Federal judge says New Jersey law banning immigrant detention contract with private operator unconstitutional

A federal judge on Tuesday declared a New Jersey law that would ban a private immigration detention contract with federal authorities from being renewed “unconstitutional” — paving the way to keep the state’s last detention center open.

The opinion by U.S. District Court Judge Robert Kirsch, sitting in Trenton, could allow the center in Elizabeth run by private corrections company CoreCivic to remain open just days before its contract was set to expire. Federal officials have written in court filings that they “fully intend” to extend the private detention contract.

New Jersey Gov. Phil Murphy, a Democrat, in 2021 signed a law that prohibited new and extended immigrant detention contracts between federal authorities and state, local and private entities. While there were four facilities in the state that held such contracts as the bill was making its way through the Legislature, only the one run by CoreCivic remains.

The legal challenge put Murphy — a progressive who once proclaimed New Jersey a “sanctuary” state for immigrants — at odds with the Biden administration. Attorneys for the Biden administration wrote earlier this summer that the law would be “catastrophic” to federal immigration authorities.

Tyler Jones, a spokesperson for the governor, said Murphy was “disappointed” by the opinion but said other parts of the law remain in place.

“The Governor is pleased that the rest of the law that applies to public entities remains intact,” Jones stated. “He understands that the Attorney General’s Office will appeal today’s decision and seek to reinstate the entirety of the law.”

In a statement, Michael Symons, a spokesperson for the Attorney General’s office, said that “private detention facilities threaten the public health and safety of New Jerseyans, including when used for immigration purposes.”

Other blue states have faced legal issues on similar laws that look to prohibit immigration detention within their borders. The 9th U.S. Circuit Court of Appeals blocked a similar California law in September 2022 that prohibited private immigration detention.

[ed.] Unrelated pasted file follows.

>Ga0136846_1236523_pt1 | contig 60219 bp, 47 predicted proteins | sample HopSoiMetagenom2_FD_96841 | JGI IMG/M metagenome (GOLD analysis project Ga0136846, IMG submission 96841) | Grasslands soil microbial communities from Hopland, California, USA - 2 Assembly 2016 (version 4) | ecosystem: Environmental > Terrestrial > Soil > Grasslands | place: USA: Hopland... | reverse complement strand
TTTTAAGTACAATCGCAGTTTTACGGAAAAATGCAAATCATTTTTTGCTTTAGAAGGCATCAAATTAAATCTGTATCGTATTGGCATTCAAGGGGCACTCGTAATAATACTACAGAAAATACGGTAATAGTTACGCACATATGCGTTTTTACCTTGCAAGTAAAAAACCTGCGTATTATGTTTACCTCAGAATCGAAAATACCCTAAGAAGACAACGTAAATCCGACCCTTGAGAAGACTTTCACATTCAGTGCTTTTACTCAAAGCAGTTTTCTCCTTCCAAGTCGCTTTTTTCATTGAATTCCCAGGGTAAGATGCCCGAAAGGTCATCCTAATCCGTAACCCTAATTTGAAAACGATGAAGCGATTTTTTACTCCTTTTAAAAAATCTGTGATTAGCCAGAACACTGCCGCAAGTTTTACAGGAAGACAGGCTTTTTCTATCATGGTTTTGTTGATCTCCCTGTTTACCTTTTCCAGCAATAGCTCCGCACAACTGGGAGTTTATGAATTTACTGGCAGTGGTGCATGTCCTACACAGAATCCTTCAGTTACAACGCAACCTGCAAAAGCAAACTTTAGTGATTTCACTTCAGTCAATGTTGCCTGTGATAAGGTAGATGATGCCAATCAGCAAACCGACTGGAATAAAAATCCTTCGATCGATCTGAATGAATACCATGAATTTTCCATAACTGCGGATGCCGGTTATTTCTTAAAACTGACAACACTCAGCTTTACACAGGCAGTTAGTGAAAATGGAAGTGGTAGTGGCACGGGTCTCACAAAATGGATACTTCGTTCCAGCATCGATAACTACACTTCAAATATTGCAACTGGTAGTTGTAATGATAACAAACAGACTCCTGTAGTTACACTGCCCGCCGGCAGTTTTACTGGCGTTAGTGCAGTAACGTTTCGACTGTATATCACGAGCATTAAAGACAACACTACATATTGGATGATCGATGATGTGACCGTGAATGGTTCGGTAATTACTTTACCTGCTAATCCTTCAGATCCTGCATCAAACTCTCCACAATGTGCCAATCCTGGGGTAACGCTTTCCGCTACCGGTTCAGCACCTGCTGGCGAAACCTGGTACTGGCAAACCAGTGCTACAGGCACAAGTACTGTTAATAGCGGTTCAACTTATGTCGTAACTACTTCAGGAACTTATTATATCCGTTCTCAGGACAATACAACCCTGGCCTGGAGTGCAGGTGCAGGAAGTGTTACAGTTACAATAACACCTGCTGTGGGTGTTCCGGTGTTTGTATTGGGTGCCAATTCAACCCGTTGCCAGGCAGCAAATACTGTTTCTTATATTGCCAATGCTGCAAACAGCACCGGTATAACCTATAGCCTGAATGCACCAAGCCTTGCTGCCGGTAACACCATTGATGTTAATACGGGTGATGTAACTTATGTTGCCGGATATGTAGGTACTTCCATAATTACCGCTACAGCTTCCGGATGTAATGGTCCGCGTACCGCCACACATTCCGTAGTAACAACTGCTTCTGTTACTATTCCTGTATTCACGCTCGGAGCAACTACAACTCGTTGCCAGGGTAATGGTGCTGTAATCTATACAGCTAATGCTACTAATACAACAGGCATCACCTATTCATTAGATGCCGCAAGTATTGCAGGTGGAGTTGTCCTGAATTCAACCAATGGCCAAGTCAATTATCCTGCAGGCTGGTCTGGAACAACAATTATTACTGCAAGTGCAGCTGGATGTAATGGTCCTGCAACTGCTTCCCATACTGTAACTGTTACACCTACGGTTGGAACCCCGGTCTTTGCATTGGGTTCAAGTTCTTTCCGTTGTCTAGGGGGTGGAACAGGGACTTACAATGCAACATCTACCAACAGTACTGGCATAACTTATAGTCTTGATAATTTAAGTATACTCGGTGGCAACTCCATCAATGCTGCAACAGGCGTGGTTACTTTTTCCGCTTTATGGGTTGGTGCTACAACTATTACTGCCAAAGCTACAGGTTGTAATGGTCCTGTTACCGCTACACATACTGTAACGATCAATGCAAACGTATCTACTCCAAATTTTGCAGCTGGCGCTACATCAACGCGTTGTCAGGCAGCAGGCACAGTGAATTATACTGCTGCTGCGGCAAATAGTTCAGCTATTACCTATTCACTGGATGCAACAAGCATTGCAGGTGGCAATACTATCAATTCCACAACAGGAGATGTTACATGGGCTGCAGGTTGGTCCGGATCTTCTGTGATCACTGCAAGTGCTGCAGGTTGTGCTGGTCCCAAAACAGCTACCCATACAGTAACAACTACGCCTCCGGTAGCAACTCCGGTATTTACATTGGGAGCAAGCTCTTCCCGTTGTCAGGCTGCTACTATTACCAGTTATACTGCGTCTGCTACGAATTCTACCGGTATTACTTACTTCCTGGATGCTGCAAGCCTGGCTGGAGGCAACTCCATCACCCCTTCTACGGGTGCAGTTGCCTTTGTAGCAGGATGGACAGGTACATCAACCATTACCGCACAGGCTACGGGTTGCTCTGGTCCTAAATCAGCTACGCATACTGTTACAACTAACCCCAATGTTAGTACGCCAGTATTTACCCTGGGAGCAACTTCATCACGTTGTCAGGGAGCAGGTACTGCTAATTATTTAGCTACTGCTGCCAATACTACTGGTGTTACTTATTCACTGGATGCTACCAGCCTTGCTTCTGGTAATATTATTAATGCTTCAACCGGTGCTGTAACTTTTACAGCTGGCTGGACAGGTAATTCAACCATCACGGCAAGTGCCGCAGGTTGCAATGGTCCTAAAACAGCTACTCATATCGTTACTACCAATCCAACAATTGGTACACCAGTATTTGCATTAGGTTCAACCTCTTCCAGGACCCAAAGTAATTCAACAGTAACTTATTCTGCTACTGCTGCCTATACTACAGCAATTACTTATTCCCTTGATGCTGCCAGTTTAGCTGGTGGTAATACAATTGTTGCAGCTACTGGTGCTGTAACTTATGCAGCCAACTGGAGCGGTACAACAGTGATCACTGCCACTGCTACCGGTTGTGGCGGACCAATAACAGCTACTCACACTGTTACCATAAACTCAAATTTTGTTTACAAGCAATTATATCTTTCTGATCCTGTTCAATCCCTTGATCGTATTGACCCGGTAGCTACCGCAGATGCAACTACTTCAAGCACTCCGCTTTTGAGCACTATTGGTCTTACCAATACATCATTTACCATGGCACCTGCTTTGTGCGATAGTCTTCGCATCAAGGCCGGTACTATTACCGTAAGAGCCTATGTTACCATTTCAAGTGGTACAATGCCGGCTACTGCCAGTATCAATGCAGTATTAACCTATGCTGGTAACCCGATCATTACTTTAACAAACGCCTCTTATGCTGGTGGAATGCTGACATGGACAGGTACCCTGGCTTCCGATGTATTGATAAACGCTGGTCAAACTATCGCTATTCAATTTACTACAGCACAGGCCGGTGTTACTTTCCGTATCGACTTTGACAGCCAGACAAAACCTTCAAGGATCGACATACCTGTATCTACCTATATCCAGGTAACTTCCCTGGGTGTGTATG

CoreCivic sued to block the New Jersey law earlier this year, arguing it violated the U.S. Constitution’s “supremacy clause” — which bans state law from overriding federal law. On Tuesday, Kirsch agreed.

“A state law that wholesale deprives the federal government of its chosen method of detaining individuals for violating federal law cannot survive Supremacy Clause scrutiny,” the judge wrote. “[The law] would impose on the United States an intolerable choice between either releasing federal detainees or carrying out detention in an entirely novel way.”

Attorneys for the Biden administration argued in court filings that the closure of the CoreCivic facility would create logistical issues for enforcing immigration law, since New Jersey would be without a detention center. Building a Department of Homeland Security detention facility from scratch would be costly and take time, officials wrote in court filings, and transportation of detainees could also take up resources. The closure of the facility could result in the “possible release of certain dangerous noncitizens,” federal officials wrote. Detainees would also be taken away further from their families, officials argued.

All but one member of New Jersey’s Democratic Congressional delegation recently wrote to U.S. Attorney General Merrick Garland, calling on the Biden administration to rescind its opposition to the law, saying detainees at the Elizabeth center have been treated poorly and the community is against holding immigrants there.

“For nearly three decades, the [Elizabeth Detention Center] has faced lawsuits, complaints, and media reports alleging inhumane conditions, including physical and verbal assault and poor medical and sanitary conditions,” Rep. Rob Menendez (D-N.J.) said in a statement. “With this ruling, immigrants detained at the EDC will continue to be at risk of the shameful conditions that have stained this facility and harmed our community members.”

CoreCivic Director of Public Affairs Ryan Gustin welcomed the judge’s ruling.

“CoreCivic plays a valued but limited role in America’s immigration system, which we have done for every administration — Democrat and Republican — for nearly 40 years, including more than 20 years at Elizabeth Detention Center,” Gustin said in a statement. “Our sole job has been and continues to be to help the government solve problems in ways it could not do alone — to help manage unprecedented humanitarian crises, dramatically improve the standard of care for vulnerable people, and meet critical public safety needs efficiently and innovatively.”

As of Monday, there were 235 immigrant detainees at the Elizabeth facility, according to ICE spokesperson Emilio Dabul.

Elizabeth is one of the largest and most diverse cities in the state, with nearly half of its population being foreign born, according to U.S. Census data.

The bill passed the Legislature along party lines. State Sen. Gordon Johnson (D-Bergen), who was the top sponsor of the bill while he was in the Assembly, condemned the court’s opinion.

“We don't need ICE in New Jersey and I'm shocked the federal court is stripping us of our right to opt out of their unAmerican, inhumane immigration policies,” he said in a statement.

ICE and the White House did not immediately respond to a request for comment Tuesday

Read the judge’s opinion here.